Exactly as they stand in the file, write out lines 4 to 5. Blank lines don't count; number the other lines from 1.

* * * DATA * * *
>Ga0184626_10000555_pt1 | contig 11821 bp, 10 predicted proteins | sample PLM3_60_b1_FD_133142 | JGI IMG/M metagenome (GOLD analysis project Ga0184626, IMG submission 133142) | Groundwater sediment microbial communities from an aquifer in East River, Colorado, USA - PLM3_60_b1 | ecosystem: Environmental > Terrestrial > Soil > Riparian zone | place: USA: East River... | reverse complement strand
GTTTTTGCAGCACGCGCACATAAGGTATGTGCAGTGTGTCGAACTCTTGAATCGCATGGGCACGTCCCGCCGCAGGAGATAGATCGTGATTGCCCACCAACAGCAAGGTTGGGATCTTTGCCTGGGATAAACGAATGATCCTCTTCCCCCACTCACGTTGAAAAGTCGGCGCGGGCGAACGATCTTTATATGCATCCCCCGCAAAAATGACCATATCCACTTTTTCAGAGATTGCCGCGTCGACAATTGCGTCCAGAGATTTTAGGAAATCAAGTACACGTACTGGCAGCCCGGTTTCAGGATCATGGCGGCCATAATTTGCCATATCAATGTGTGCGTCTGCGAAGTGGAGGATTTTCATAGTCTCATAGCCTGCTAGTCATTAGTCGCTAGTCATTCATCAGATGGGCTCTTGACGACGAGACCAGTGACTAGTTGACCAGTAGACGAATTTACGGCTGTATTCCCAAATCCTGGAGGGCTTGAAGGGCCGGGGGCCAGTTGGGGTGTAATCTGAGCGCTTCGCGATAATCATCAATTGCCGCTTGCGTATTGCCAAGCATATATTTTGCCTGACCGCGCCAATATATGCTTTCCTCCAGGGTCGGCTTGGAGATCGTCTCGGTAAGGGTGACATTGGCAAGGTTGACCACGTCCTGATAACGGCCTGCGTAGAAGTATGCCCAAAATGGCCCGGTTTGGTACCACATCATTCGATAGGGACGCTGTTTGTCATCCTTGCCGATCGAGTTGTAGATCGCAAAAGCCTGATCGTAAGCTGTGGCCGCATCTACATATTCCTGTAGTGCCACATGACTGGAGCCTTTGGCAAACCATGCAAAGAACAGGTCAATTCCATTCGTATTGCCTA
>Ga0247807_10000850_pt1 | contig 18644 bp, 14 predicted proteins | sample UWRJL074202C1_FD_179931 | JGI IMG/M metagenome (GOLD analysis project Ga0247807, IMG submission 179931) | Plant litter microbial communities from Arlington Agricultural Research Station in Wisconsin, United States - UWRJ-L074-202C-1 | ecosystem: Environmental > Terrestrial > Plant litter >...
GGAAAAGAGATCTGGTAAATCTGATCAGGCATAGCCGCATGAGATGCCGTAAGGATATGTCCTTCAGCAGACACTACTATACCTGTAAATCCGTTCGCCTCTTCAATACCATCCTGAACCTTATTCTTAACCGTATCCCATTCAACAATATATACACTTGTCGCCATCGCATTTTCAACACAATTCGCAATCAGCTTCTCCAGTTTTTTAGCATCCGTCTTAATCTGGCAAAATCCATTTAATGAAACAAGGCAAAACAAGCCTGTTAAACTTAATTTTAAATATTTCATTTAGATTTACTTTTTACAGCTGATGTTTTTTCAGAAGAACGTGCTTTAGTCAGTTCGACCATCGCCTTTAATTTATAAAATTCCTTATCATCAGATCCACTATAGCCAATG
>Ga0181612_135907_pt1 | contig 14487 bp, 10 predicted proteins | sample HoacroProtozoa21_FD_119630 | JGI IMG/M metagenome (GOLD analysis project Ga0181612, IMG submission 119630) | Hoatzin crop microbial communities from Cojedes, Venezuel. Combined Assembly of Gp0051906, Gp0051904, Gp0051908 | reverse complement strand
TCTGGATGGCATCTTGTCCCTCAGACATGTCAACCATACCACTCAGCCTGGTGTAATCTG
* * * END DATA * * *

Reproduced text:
GGAAAAGAGATCTGGTAAATCTGATCAGGCATAGCCGCATGAGATGCCGTAAGGATATGTCCTTCAGCAGACACTACTATACCTGTAAATCCGTTCGCCTCTTCAATACCATCCTGAACCTTATTCTTAACCGTATCCCATTCAACAATATATACACTTGTCGCCATCGCATTTTCAACACAATTCGCAATCAGCTTCTCCAGTTTTTTAGCATCCGTCTTAATCTGGCAAAATCCATTTAATGAAACAAGGCAAAACAAGCCTGTTAAACTTAATTTTAAATATTTCATTTAGATTTACTTTTTACAGCTGATGTTTTTTCAGAAGAACGTGCTTTAGTCAGTTCGACCATCGCCTTTAATTTATAAAATTCCTTATCATCAGATCCACTATAGCCAATG
>Ga0181612_135907_pt1 | contig 14487 bp, 10 predicted proteins | sample HoacroProtozoa21_FD_119630 | JGI IMG/M metagenome (GOLD analysis project Ga0181612, IMG submission 119630) | Hoatzin crop microbial communities from Cojedes, Venezuel. Combined Assembly of Gp0051906, Gp0051904, Gp0051908 | reverse complement strand